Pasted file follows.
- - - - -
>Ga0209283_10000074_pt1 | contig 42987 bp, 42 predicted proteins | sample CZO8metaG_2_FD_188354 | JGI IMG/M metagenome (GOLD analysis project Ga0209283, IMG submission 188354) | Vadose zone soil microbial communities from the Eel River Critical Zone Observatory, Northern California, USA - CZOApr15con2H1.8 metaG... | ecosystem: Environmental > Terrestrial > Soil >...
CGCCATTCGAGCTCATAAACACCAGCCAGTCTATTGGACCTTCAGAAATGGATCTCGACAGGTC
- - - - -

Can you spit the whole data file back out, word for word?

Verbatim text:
>Ga0209283_10000074_pt1 | contig 42987 bp, 42 predicted proteins | sample CZO8metaG_2_FD_188354 | JGI IMG/M metagenome (GOLD analysis project Ga0209283, IMG submission 188354) | Vadose zone soil microbial communities from the Eel River Critical Zone Observatory, Northern California, USA - CZOApr15con2H1.8 metaG... | ecosystem: Environmental > Terrestrial > Soil >...
CGCCATTCGAGCTCATAAACACCAGCCAGTCTATTGGACCTTCAGAAATGGATCTCGACAGGTC